One day during a class exam a couple months back I paused to look around at my students. They paid me no mind. They were working diligently, finding their way through the problems, struggling, succeeding, you know, the usual. During exams, I’m usually keeping an eye out to make sure the kids don’t feel the need to take a peek at their neighbor’s work. But this time was different.
I thought about who they are. I thought about who they’ll become in ten years. Will they be engineers? Marketers? Electricians? Marines? Teachers? Fathers? Mothers? I thought about their interests and hobbies: beat-boxing, track and field, repairing computers, TV, basketball, music. I thought about how they’ve grown and how they’ve struggled in my class. I thought about their personalities and insecurities. I thought about their families. It goes on and on.
In that moment, I felt deeply connected to them in a weird sort of way and wanted to share this with them. As a teacher, I’ve always cherished being able to share the human experience with my kids. Beyond teaching, beyond learning, beyond report cards, beyond learning objectives, beyond school. That’s how I’ve always tried to relate to my students.
So with all this racing through my mind, what did I do?
I wrote to them.
Besides, I couldn’t just blurt out all of these thoughts in the middle of the exam. Plus, even if I did, this would initiate a conversation – which I didn’t really want. Not only did they need to focus on their exam, but I wanted to share my thoughts in a one-sided manner. I wanted to express how I felt and not have them feel the need to respond.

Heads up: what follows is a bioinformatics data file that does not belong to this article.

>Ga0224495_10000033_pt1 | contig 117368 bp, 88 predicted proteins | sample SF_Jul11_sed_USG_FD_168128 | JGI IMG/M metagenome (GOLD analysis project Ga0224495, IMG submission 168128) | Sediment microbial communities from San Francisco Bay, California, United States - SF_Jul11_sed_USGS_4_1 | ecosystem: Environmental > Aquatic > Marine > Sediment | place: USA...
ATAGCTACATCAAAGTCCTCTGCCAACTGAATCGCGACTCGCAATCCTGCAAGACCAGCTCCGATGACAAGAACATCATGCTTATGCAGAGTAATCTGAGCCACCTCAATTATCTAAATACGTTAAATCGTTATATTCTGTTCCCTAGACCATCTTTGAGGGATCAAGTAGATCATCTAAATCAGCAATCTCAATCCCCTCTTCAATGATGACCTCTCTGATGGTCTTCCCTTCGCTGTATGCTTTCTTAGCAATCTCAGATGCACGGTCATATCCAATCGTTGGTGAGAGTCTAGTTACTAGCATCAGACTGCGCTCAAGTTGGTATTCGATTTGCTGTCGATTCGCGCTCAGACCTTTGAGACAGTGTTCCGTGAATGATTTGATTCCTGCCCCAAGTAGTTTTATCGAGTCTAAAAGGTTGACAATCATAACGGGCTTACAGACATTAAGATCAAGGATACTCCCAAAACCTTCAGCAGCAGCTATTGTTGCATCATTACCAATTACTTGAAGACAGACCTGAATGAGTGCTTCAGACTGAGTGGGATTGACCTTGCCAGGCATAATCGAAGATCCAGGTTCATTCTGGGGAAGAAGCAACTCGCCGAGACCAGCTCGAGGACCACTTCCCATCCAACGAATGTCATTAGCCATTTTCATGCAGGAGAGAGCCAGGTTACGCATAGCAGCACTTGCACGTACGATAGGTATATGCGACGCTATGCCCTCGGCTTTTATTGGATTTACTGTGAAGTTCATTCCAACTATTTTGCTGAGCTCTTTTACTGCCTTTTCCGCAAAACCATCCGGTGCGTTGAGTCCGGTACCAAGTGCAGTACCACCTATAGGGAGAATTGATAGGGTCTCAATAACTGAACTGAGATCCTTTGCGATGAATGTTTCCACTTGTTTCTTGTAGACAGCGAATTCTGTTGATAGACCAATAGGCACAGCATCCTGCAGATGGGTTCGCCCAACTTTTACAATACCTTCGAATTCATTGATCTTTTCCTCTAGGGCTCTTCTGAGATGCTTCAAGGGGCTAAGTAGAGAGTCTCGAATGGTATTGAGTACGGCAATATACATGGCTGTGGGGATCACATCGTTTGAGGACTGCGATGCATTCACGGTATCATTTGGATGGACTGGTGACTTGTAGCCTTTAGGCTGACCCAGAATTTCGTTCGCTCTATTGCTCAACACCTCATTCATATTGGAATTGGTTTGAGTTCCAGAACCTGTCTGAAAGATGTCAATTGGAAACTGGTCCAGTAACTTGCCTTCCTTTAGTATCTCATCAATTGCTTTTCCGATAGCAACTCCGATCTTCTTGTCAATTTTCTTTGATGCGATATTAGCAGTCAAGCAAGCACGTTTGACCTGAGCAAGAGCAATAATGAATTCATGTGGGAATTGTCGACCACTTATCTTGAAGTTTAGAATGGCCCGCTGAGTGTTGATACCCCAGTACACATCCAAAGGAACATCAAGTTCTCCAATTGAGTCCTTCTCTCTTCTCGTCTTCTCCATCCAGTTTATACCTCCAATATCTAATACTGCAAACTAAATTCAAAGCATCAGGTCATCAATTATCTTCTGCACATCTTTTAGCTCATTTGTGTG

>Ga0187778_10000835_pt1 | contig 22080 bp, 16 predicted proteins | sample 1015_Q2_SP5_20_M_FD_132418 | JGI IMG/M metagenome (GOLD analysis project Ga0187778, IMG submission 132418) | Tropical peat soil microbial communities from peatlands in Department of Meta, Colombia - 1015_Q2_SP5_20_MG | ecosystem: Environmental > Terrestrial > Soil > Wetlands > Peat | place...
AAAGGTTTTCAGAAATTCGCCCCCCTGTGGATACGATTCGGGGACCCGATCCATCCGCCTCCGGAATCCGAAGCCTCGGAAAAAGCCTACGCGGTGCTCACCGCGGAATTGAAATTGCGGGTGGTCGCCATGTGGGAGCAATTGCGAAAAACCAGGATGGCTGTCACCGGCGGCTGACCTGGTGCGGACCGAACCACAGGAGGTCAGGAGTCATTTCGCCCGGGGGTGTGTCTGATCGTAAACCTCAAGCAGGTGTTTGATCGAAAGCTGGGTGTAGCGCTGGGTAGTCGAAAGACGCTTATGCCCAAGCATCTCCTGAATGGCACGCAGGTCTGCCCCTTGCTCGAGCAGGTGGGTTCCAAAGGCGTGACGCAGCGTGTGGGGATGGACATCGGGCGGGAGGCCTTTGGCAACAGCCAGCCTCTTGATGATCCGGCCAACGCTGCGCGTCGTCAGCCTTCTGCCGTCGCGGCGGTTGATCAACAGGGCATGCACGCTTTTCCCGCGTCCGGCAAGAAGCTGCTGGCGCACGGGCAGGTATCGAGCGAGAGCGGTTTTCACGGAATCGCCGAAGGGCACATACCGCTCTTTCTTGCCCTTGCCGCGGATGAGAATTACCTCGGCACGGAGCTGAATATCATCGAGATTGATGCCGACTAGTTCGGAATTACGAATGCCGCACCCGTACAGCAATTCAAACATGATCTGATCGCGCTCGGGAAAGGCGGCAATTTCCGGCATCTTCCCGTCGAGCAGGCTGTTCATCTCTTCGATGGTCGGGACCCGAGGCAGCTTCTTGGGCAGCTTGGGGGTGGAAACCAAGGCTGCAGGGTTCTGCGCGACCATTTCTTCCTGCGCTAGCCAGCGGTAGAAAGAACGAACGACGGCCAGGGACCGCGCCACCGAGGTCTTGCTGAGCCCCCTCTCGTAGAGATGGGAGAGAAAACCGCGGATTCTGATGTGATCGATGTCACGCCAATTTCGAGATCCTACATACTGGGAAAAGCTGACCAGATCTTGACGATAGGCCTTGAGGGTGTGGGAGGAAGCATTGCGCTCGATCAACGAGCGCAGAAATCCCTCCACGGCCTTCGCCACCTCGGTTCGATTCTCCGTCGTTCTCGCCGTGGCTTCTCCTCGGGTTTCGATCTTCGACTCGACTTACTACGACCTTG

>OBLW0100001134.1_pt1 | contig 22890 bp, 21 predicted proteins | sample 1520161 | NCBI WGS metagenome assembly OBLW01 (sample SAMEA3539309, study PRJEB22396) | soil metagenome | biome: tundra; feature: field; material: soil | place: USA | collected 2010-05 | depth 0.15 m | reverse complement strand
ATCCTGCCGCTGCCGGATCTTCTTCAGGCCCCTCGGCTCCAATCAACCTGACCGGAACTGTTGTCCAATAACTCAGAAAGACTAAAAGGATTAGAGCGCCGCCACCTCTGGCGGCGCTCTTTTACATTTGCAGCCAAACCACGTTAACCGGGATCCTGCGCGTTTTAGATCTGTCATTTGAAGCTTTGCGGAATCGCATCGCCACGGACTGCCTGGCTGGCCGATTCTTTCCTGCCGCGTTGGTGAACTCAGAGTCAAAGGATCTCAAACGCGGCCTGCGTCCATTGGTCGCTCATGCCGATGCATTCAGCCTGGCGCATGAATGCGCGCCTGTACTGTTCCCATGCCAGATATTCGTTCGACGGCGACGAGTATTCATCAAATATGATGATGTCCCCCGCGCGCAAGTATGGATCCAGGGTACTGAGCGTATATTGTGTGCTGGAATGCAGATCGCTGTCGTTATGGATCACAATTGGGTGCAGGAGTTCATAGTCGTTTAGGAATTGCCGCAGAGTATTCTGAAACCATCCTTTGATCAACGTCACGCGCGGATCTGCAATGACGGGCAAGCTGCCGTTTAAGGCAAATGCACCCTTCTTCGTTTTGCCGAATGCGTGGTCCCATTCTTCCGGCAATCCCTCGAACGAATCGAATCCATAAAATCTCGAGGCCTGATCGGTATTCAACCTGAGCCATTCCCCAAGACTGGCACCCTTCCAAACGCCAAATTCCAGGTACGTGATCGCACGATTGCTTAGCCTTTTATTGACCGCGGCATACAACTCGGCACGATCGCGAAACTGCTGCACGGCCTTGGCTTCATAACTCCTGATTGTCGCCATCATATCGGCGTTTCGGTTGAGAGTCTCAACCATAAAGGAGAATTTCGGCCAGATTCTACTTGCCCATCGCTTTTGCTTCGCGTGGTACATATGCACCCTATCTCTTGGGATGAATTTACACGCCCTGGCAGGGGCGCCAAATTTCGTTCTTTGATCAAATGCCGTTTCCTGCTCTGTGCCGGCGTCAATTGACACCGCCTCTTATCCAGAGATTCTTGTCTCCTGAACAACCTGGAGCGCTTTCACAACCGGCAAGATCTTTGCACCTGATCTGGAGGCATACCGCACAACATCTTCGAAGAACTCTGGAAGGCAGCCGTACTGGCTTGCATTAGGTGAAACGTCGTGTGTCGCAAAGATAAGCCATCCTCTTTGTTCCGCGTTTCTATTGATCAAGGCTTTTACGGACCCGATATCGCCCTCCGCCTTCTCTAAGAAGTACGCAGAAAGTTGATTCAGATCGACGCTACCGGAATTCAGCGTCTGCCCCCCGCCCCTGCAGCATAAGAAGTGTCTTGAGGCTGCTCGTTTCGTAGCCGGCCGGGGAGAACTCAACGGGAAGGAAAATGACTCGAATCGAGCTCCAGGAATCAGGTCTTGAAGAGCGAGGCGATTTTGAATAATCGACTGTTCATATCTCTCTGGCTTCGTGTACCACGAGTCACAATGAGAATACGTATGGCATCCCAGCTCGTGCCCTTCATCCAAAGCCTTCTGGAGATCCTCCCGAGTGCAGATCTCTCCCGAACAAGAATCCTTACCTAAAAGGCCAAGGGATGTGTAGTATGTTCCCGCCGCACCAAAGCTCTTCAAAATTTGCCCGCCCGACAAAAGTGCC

I looked around and began writing short notes to an array of students. I placed the notes face-down on their desks while they worked. I wrote down things concerning their effort, how much they’ve grown, how I appreciate them, why I believe they’re awesome, and where I think they’ll be in the years to come, among other things.
Some students read the notes immediately while others waited until the end of the period. (Some didn’t even realize I put it on their desk.) Afterward, I didn’t get much reaction from those students I wrote, nor was I expecting it. One student passively said “thanks” while others simply smiled as they walked out.
After class, I felt whole. I conveyed my thoughts and feelings to my students in a way that was personal and direct. And writing allowed me to express everything in a way that I could never do by speaking to them either as a class or individually. I felt connected.
I didn’t get a note to every student that day, but during subsequent exams I have made sure to reach out to other students. Has it become a “thing”? I think so.
Writing these short notes has been analogous to Friday Letters. It’s all about connection. Connecting not for the sole purpose of bettering their grade or getting them to work harder, although those things can result from writing my students. Instead, it’s about sharing the human experience and connecting with someone else that just so happens to be my student.